St Mary’s Church
Location : Ambleside
Grid Ref : SD 374044
Vicarage Road, Ambleside
St Mary’s Church Ambleside was built between 1850 and 1854 in the Early Gothic style. The architect was Sir George Gilbert Scott. It was not as ornate as many Victorian churches, and was one of the first in the North to incorporate ideas from the Oxford Movement.
Unlike many Lakeland churches, it has a spire, and is built of sandstone which was more easily worked than the local slate. There are many interesting stained glass windows, including two ‘Children’s Windows’ by Henry Holiday. The Church leaflet contains a plan of the Church, identifying and describing all the windows.
The choirstalls are carved with the figures of 14 Northern saints: Ethelberga, Benedict Biscop, Cuthbert, Caedmon, Hilda, Bede, Aidan, Edwin, Wilfred, Oswald, Paulinus, Finan, Columba, and Kentigern. The reredos of alabaster is carved with the figures of four Celtic saints.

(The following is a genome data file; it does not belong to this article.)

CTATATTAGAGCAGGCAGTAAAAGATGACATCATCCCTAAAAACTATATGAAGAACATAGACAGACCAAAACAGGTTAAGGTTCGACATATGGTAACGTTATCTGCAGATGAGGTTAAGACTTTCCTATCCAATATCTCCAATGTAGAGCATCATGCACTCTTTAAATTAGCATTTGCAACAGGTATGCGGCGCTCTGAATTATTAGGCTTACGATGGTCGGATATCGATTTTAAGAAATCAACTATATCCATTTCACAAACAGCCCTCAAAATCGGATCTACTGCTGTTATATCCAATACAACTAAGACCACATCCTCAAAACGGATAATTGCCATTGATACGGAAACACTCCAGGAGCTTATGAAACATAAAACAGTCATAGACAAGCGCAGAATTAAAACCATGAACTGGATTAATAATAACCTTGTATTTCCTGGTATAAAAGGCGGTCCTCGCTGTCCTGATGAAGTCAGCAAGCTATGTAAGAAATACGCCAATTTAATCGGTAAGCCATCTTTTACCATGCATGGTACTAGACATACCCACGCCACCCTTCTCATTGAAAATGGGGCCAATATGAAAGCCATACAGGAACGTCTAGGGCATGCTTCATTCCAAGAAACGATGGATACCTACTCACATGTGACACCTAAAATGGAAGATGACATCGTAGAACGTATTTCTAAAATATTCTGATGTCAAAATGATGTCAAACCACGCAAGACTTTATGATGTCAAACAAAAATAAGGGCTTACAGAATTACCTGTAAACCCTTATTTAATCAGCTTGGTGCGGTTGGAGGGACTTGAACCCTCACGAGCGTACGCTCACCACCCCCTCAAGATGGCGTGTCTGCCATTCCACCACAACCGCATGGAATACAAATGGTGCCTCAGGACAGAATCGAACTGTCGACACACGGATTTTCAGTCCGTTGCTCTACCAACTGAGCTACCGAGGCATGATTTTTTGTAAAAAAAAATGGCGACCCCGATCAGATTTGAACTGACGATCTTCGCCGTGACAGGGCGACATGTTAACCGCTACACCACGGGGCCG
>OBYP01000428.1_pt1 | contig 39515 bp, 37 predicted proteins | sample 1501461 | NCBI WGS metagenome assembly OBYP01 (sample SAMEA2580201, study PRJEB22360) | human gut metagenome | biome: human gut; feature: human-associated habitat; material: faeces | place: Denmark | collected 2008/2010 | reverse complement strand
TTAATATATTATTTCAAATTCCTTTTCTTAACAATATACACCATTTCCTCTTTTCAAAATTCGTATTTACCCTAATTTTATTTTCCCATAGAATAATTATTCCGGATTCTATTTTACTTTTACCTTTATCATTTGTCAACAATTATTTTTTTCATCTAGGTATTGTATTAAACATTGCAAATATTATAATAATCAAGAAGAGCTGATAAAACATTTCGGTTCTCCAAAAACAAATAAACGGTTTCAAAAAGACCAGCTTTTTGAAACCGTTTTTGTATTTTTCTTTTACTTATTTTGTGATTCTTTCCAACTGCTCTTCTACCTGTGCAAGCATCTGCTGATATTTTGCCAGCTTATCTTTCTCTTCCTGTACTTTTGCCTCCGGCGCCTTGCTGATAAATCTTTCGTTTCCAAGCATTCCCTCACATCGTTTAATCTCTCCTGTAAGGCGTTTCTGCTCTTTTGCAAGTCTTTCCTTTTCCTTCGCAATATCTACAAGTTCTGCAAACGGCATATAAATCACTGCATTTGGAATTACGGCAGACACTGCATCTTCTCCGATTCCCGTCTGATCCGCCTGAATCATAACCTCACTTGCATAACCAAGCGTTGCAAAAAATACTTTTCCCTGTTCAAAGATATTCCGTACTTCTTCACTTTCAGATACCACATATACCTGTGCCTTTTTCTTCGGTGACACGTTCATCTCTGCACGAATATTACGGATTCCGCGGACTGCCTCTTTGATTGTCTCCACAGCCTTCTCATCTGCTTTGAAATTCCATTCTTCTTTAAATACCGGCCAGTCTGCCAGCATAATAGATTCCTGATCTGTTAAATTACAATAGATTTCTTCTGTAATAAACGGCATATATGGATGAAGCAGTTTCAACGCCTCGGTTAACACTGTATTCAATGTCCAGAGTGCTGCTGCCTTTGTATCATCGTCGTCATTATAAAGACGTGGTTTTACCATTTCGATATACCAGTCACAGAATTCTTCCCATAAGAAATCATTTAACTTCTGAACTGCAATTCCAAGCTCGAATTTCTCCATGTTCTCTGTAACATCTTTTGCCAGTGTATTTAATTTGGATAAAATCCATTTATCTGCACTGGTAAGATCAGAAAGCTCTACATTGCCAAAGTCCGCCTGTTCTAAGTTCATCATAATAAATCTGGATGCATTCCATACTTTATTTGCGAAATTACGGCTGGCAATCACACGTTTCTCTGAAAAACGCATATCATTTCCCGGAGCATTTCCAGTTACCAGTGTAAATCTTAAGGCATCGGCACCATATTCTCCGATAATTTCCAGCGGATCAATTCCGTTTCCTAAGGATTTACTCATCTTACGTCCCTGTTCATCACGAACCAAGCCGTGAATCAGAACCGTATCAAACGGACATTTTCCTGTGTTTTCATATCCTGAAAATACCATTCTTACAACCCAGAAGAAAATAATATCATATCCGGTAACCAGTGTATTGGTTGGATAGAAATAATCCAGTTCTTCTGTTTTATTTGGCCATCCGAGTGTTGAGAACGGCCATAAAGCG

Probably the oldest feature of the Church is the ancient sandstone font near the entrance to the Wordsworth Chapel, which may date from pre-Reformation times, and which was found in the belfry of St Annes’ Church in 1899.
There is a mural, created in 1944, depicting the Rushbearing ceremony, by Gordon Ransom, lecturer at The Royal College of Art. It is 26 feet long, and contains 62 figures in four scenes, representing inhabitants of Ambleside at that period (detail below).
The internationally renowned sculptress Josefina de Vasconcellos who lived in Ambleside, was interested in the lives of past romantics, and made many sculptures of William Wordsworth, including a stone commemorative plaque carved in relief, which is in the Church.
Every year on the first Saturday in July, Ambleside celebrates its Rushbearing Festival. This custom dates back to the days when the earthen floor of the church was strewn with rushes for warmth and cleanliness.
A comprehensive Church booklet gives details of the history and the content of the Church.